The lanyard of courage

Discussion in 'Royal Signals' started by Track_Link, Oct 4, 2007.

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  1. Just been chatting with a Grunt I know, who gave it the old - you Scaley's are a bunch of mincers far from the front line.
    I informed said Grunt we have a history of being there in the middle of it all, and in fact our lanyard was awarded after our lads took command of some guns abandonded by the Drop Shorts in World War One.
    He laughed till he was blue in the face and said 'bollox did you'
    Am I right here - There's a Corps pride at stake and a night on the lash...
     
  2. just looked on Wikipedia

    Royal Signals on Wiki

    "On the No 2 uniform the Royal Signals wear a dark blue lanyard signifying its early links with the Royal Engineers."
     
  3. Oh bollox
     
  4. is this the story of the artillary abondoning there guns and the re s manning them something about a yellow lanyard :?
     
  5. First World War - 28 July 1914–11 November 1918.

    'Corps of Signals' formed on 28th June 1920. Six weeks later, His Majesty the King conferred the title 'Royal Corps of Signals'.

    So, no. The Corps had nothing to do with the event you're talking about.
     
  6. I can't believe you never noticed sigs and sappers wear the same lanyard, but then, who remembers scalie officers wearing navy blue jumpers a la RN stylie!
     
  7. The lanyard came from the Sappers, so why do the Sappers wear the Lanyard?

    from http://www.remuseum.org.uk/rem_his_tradition.htm

    From the all knowing source that is Wiki (couldn't find anything else)

    I have always been told (from training) that the reason we wear a blue Lanyard is because the Engrs did.

    Excepting 216, 264 and the yeomanrys obviously.
     
  8. My learned Grunt friend is too thick to use the web, so I shall continue with this bluff
     
  9. Just to put more info on here.

    Fromthe RA Institute http://www.36regimentra.org.uk/id587.htm#origins_of_the_lanyard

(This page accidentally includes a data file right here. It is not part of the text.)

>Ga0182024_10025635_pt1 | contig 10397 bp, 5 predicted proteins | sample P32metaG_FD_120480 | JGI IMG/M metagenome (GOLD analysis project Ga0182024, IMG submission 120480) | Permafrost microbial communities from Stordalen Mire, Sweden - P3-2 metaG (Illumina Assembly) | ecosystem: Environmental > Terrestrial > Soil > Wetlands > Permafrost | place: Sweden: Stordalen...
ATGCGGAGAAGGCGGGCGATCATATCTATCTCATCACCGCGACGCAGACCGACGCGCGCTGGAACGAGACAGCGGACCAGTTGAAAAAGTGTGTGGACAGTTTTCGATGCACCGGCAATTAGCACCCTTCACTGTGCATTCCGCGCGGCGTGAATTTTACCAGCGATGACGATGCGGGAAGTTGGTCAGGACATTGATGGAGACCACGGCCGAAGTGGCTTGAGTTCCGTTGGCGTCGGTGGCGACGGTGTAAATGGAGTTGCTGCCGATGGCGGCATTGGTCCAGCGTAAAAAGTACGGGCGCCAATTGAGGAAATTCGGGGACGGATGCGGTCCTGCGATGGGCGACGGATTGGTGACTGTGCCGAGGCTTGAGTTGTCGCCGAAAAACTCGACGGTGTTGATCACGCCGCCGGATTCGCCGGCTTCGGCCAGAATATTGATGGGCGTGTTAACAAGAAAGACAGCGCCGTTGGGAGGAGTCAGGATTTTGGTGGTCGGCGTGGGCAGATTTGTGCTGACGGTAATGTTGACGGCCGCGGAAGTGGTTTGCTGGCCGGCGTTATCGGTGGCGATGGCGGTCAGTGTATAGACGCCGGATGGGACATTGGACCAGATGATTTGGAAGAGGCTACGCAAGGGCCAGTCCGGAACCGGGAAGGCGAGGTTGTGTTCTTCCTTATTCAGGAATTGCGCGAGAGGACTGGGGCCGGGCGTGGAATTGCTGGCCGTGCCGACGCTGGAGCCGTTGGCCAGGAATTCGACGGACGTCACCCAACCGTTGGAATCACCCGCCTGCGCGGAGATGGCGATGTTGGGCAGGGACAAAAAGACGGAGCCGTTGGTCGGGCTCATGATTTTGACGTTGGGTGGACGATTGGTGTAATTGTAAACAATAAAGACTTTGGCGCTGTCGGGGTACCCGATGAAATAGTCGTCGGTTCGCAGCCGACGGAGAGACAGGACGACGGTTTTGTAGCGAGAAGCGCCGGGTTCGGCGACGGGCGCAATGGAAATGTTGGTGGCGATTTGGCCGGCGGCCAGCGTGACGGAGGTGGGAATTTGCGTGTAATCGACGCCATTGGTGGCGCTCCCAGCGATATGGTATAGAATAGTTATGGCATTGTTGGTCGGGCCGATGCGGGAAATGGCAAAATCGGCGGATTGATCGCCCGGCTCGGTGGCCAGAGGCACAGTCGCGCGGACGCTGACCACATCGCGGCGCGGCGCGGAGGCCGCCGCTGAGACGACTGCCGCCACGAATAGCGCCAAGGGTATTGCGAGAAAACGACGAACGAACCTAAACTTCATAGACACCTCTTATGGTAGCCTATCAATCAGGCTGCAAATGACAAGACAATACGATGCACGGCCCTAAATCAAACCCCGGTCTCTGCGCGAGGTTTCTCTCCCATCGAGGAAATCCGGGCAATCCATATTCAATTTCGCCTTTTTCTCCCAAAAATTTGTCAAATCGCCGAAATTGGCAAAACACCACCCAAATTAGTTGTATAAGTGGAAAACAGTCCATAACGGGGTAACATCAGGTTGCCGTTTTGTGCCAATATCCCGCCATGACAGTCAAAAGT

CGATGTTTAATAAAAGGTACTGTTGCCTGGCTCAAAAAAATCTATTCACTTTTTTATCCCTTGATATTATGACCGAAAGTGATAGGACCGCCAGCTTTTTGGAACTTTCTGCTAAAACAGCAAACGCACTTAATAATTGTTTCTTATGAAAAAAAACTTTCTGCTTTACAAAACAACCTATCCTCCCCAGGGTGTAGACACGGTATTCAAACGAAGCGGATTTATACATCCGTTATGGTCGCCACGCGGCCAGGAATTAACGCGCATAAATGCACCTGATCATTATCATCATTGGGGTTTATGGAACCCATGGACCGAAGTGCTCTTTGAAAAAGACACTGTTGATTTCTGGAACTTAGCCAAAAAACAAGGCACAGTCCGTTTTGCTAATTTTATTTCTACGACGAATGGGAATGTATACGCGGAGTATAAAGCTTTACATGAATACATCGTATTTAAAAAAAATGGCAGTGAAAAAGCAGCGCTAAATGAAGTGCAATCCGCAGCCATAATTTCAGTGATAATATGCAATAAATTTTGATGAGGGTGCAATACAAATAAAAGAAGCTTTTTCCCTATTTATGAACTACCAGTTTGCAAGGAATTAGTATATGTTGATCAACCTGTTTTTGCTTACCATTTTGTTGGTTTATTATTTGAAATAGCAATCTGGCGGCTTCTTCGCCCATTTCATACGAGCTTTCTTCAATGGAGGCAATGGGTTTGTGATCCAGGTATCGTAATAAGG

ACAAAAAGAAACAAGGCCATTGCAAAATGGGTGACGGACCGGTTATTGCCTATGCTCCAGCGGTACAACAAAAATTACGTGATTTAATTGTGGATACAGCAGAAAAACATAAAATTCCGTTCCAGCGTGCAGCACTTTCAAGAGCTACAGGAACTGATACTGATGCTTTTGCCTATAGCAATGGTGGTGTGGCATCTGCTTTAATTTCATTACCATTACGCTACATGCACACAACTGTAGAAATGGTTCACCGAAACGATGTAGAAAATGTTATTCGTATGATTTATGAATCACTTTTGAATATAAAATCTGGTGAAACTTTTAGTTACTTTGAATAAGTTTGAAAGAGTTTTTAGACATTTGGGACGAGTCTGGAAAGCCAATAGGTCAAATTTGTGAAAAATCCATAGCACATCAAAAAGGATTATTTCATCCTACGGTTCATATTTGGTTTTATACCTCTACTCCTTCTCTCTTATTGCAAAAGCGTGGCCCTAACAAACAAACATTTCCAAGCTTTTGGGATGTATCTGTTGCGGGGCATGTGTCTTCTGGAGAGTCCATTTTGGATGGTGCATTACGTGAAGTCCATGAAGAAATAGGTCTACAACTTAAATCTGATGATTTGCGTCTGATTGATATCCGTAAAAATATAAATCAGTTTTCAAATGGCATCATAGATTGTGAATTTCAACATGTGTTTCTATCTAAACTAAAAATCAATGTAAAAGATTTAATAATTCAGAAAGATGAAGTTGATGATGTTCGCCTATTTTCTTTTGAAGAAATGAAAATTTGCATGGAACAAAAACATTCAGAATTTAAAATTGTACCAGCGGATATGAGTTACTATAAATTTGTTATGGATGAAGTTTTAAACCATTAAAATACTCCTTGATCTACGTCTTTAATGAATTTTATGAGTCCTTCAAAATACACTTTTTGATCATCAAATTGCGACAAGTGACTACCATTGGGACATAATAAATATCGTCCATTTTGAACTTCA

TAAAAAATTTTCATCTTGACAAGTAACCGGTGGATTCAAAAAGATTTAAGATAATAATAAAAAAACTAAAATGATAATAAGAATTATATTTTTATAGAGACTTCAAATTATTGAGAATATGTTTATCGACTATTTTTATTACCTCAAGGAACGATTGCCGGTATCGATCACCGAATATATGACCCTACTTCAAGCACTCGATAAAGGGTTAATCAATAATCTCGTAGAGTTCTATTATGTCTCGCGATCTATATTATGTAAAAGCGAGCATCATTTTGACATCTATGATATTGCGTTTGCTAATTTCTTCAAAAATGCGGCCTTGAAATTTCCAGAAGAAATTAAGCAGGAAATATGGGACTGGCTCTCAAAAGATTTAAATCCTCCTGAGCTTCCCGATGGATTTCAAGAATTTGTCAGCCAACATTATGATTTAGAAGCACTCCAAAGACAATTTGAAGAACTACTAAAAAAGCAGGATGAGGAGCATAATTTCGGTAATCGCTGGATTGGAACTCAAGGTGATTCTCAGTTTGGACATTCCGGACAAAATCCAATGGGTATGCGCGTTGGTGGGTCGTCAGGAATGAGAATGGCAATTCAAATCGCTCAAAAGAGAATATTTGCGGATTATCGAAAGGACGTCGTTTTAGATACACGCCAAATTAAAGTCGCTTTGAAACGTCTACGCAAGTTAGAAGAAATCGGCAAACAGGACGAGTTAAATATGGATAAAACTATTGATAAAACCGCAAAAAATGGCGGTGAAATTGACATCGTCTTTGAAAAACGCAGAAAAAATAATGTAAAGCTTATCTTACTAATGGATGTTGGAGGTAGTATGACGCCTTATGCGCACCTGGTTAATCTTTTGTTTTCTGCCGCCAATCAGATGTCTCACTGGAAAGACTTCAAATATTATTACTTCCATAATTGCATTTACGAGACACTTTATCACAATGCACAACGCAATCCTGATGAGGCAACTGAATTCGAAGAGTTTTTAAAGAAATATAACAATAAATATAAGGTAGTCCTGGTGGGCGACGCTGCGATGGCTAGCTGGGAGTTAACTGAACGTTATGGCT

And it seems our Antipodean cousins also tell the same stories at the expense fo the Royal Regiment!!!!!

    http://www.diggerhistory.info/pages-army-today/arty.htm

     
  10. Ok maybe not the corps but the Sqns and Regiments? My Sqn was formed as 1st West Riding Engineer Volunteer Corps formed in Sheffield on 8th Nov 1860
     
  11. Nah. How many of our Corps paintings have us pointing shooty-sticks at baddies? However....Cpl Waters, Sig Smith and LCpl Jennings et al were awesome! Mind you, I suspect that it won't take long before we have a few 216 Herrick paintings to adorn the walls of messes everywhere.
     
  12. Well my old Troop OC from basic has his painting all over the place with him pointing his shooty-stick at some nasty Argies, with his famed words of 'Contact Wait Out'
    And, I was quite surprised in 91 to note that you can actually see shells in flight as they whizz over your head before going bang on the baddies. So I reckon we're in the thick of it at times
     
  13. The Engineers were awarded the Artillery lanyard as a battle honour after taking charge of a gun position abandoned by the Artillery.

    The R Sigs were spawned from the REs, and therefore carried on wearing the lanyard. R Sigs were not awarded this battle honour in their own right.

    Get your facts right, scaley nobber. Not sure how many battle honours your Corps has, but it's not as many as the REs so don't get carried away about your brave Corps for one minute!
     
  14. Yeeees and as shown above and on loads of other posts on the same subject your explanation of the RE lanyard is bollards.
    So wind it in :wink:
     
  15. Didn't we lead the first Iraq invasion with some Ptarmigan trunks?